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According to a recent article published in The Journal of Urology, men with recurrent prostate cancer appear to have improved survival if their initial treatment was surgery, compared to those whose initial treatment was radiation.

Prostate cancer is one of the most commonly diagnosed cancers in men in the United States. The prostate is a walnut-sized gland that is located between the bladder and rectum and is responsible for the formation of components of semen. Patients with localized prostate cancer, or cancer that has not spread from the prostate, have 3 different treatment options: surgery to remove the prostate and surrounding tissue; radiation therapy; or watchful waiting (no treatment until progression of disease). Men with localized prostate cancer may choose a type of treatment based on side effects they consider to be most acceptable, as data has not yet definitively indicated a survival benefit of one treatment over another. Several studies are ongoing to ultimately determine the optimal treatment regimen. Some patients with localized prostate cancer may also opt to receive a combination of treatment that may include hormone therapy. Hormone therapy is a type of treatment that reduces the amount of male hormones, such as testosterone, available to prostate cancer cells, since prostate cancer cells are stimulated to grow from male hormones. However, most patients with localized prostate cancer do not receive treatment with hormone therapy until there are signs that their cancer has recurred or progressed. Unfortunately, prostate cancer ultimately stops responding to treatment with hormone therapy.

Researchers from Washington recently conducted a clinical study to compare surgery and radiation therapy used as initial treatment in patients with prostate cancer. This trial included 161 men who had been diagnosed with localized prostate cancer. Of this group, 94 had received radiation therapy as initial therapy and 67 had received surgery as initial therapy. All patients experienced recurrent prostate cancer and had received hormone therapy for their recurrent disease. Five years following initiation of treatment with hormone therapy, 78% of patients initially treated with radiation therapy had died of prostate cancer, compared with only 63% of patients initially treated with surgery. In the group of patients who had recurrent prostate cancer that was considered metastatic (cancer spread to distant sites in the body), 93% of patients initially treated with radiation therapy had died from their disease at an average of approximately 2 years, compared with only 69% of patients initially treated with surgery at an average of approximately 3 years.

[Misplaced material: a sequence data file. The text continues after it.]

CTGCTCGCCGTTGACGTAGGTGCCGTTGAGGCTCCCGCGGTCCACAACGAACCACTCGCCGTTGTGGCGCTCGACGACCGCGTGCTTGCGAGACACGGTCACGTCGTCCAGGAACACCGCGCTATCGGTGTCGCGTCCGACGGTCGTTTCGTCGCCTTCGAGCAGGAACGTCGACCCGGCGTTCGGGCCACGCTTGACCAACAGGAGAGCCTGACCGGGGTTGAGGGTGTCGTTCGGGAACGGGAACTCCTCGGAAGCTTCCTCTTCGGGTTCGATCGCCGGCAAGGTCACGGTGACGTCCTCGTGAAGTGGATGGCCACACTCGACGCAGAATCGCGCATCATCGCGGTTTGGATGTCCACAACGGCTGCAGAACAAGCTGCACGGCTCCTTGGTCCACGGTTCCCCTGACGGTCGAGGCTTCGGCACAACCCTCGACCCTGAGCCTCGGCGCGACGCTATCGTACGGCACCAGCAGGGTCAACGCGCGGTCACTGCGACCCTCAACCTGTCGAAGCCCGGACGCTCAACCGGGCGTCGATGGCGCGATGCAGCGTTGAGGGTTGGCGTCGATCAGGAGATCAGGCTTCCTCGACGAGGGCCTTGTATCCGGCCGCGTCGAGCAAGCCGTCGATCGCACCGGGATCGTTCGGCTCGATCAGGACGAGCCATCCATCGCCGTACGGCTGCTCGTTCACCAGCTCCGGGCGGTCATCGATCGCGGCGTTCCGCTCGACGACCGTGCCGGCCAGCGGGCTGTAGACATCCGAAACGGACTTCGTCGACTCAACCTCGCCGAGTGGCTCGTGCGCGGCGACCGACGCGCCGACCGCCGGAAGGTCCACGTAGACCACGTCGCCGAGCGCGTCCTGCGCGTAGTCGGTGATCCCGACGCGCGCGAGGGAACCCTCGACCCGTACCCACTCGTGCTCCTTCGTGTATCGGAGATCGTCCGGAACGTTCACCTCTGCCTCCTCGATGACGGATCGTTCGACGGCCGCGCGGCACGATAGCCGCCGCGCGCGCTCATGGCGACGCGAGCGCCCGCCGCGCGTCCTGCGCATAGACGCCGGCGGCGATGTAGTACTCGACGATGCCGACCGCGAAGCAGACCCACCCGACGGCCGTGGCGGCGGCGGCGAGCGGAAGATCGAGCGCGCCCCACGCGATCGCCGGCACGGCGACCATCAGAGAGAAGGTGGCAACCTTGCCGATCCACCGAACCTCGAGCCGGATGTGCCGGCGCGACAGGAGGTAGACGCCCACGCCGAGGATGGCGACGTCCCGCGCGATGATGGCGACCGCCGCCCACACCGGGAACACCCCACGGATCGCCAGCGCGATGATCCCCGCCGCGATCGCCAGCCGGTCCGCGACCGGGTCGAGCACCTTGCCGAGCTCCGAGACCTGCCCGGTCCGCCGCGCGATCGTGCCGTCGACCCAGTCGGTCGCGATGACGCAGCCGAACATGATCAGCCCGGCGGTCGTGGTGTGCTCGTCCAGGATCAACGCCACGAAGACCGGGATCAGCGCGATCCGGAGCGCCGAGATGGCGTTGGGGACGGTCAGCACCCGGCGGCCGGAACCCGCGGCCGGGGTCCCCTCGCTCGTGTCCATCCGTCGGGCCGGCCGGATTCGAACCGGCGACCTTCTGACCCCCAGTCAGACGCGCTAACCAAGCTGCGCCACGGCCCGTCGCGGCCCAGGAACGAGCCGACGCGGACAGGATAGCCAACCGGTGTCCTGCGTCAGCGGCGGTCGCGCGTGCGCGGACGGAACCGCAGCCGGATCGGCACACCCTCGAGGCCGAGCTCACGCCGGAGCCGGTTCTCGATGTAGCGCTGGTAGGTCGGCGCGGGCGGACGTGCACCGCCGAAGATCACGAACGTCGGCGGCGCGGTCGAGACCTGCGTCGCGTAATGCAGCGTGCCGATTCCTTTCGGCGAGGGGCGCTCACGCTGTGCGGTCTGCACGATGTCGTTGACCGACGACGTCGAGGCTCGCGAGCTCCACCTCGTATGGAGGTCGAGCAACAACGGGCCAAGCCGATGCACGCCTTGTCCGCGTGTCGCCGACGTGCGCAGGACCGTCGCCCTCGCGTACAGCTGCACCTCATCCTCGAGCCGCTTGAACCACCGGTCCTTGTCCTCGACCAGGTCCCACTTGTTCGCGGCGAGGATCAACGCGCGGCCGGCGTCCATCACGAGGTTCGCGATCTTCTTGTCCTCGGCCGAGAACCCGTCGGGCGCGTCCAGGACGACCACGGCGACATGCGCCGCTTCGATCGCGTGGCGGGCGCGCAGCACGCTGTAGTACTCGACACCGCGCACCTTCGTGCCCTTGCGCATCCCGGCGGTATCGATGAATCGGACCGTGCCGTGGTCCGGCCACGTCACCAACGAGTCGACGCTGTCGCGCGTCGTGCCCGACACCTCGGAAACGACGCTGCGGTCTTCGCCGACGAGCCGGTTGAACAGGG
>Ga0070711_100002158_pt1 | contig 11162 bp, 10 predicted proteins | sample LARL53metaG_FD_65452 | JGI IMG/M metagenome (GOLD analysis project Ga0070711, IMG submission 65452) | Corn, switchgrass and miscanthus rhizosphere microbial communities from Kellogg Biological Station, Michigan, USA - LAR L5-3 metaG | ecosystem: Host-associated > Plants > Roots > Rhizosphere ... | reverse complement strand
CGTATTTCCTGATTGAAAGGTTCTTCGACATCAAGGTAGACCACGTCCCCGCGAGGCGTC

The researchers concluded that these results appear to indicate that initial treatment with surgery for localized prostate cancer may improve survival over initial treatment with radiation therapy in patients whose cancer has recurred. However, they stressed that further studies need to be performed to confirm these findings, as patient or disease characteristics may have differed slightly between the two groups. Patients with prostate cancer may wish to speak with their physician about their individual risks and benefits of different treatment options or the participation in a clinical trial further evaluating novel therapeutic strategies or comparing outcomes of different treatment regimens. Two sources of information regarding ongoing clinical trials include the National Cancer Institute ( and Personalized clinical trial searches are also performed on behalf of

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Reference: Swanson GP, Riggs M, and Earle J. Failure after Primary Radiation or Surgery for Prostate Cancer: Differences in Response to Androgen Ablation. Journal of Urology. 2004;172:525-528.

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